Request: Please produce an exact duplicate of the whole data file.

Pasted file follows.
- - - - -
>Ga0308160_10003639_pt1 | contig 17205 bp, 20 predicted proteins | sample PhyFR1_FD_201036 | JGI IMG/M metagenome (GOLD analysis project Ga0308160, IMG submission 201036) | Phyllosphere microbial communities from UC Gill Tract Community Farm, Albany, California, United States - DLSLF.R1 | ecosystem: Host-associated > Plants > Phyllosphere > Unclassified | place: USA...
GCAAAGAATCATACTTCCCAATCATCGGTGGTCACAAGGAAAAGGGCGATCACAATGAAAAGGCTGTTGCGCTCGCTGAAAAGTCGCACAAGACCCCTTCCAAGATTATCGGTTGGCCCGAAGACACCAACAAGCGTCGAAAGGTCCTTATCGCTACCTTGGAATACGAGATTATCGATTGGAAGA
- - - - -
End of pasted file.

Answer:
>Ga0308160_10003639_pt1 | contig 17205 bp, 20 predicted proteins | sample PhyFR1_FD_201036 | JGI IMG/M metagenome (GOLD analysis project Ga0308160, IMG submission 201036) | Phyllosphere microbial communities from UC Gill Tract Community Farm, Albany, California, United States - DLSLF.R1 | ecosystem: Host-associated > Plants > Phyllosphere > Unclassified | place: USA...
GCAAAGAATCATACTTCCCAATCATCGGTGGTCACAAGGAAAAGGGCGATCACAATGAAAAGGCTGTTGCGCTCGCTGAAAAGTCGCACAAGACCCCTTCCAAGATTATCGGTTGGCCCGAAGACACCAACAAGCGTCGAAAGGTCCTTATCGCTACCTTGGAATACGAGATTATCGATTGGAAGA